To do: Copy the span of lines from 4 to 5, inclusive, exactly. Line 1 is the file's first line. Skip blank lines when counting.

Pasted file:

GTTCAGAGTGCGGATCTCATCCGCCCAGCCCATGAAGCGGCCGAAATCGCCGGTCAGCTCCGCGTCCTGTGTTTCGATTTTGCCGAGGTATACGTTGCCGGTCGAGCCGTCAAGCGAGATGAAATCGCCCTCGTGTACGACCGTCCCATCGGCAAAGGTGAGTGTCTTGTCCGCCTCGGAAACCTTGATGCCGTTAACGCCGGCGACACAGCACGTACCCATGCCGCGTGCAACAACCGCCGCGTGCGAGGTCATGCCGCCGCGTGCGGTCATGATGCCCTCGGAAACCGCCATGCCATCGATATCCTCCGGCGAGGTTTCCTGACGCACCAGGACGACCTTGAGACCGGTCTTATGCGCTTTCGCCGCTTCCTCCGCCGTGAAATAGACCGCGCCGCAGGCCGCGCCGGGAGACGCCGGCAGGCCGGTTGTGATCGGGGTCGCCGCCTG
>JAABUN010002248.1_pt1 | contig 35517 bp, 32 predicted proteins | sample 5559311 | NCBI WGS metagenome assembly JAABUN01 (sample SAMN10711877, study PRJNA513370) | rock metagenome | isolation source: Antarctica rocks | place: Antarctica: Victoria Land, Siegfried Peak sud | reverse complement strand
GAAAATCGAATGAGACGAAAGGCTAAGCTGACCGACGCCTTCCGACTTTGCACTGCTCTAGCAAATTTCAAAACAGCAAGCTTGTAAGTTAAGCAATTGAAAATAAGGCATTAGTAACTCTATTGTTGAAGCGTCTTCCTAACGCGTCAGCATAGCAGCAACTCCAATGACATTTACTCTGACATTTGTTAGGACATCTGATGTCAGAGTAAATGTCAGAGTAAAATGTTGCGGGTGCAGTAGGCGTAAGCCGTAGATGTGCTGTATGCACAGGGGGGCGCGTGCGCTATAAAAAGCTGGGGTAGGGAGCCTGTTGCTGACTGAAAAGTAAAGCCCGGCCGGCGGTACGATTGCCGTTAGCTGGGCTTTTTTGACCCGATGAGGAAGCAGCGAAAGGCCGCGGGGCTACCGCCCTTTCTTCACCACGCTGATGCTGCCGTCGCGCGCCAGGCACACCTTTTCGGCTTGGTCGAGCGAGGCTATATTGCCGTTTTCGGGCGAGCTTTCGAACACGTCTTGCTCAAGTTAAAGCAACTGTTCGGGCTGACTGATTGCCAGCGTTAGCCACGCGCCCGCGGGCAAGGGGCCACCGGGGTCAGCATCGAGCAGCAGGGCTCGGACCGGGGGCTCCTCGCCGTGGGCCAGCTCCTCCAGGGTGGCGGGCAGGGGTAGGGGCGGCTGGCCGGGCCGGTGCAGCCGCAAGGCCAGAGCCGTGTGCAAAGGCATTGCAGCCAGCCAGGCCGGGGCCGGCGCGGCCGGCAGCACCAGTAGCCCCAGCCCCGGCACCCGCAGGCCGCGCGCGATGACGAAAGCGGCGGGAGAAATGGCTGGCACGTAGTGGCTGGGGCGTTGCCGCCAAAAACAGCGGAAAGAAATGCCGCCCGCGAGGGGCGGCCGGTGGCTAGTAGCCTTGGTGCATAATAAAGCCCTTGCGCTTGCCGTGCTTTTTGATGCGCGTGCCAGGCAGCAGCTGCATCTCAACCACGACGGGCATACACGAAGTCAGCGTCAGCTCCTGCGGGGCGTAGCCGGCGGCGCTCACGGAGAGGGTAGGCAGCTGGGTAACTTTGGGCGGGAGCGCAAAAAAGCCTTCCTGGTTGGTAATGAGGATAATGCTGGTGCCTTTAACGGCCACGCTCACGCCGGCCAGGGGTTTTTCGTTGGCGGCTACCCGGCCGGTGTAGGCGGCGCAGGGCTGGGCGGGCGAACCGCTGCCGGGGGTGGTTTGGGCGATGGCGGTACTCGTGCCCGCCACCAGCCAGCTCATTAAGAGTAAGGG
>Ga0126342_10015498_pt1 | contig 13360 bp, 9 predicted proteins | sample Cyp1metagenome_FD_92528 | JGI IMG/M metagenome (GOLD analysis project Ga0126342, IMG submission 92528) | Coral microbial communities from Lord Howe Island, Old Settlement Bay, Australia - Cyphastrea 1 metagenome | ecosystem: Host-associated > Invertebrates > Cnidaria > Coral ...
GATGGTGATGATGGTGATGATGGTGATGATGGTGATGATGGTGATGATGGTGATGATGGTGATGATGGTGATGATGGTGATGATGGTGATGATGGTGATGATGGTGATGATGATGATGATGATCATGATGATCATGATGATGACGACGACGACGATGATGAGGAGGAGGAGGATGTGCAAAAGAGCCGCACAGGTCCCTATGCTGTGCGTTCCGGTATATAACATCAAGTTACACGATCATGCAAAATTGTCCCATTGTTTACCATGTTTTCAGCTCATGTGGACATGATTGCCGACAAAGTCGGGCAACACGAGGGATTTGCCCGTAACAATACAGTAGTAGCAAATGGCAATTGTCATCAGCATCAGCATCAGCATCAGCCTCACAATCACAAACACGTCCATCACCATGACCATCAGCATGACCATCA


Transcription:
>Ga0126342_10015498_pt1 | contig 13360 bp, 9 predicted proteins | sample Cyp1metagenome_FD_92528 | JGI IMG/M metagenome (GOLD analysis project Ga0126342, IMG submission 92528) | Coral microbial communities from Lord Howe Island, Old Settlement Bay, Australia - Cyphastrea 1 metagenome | ecosystem: Host-associated > Invertebrates > Cnidaria > Coral ...
GATGGTGATGATGGTGATGATGGTGATGATGGTGATGATGGTGATGATGGTGATGATGGTGATGATGGTGATGATGGTGATGATGGTGATGATGGTGATGATGGTGATGATGATGATGATGATCATGATGATCATGATGATGACGACGACGACGATGATGAGGAGGAGGAGGATGTGCAAAAGAGCCGCACAGGTCCCTATGCTGTGCGTTCCGGTATATAACATCAAGTTACACGATCATGCAAAATTGTCCCATTGTTTACCATGTTTTCAGCTCATGTGGACATGATTGCCGACAAAGTCGGGCAACACGAGGGATTTGCCCGTAACAATACAGTAGTAGCAAATGGCAATTGTCATCAGCATCAGCATCAGCATCAGCCTCACAATCACAAACACGTCCATCACCATGACCATCAGCATGACCATCA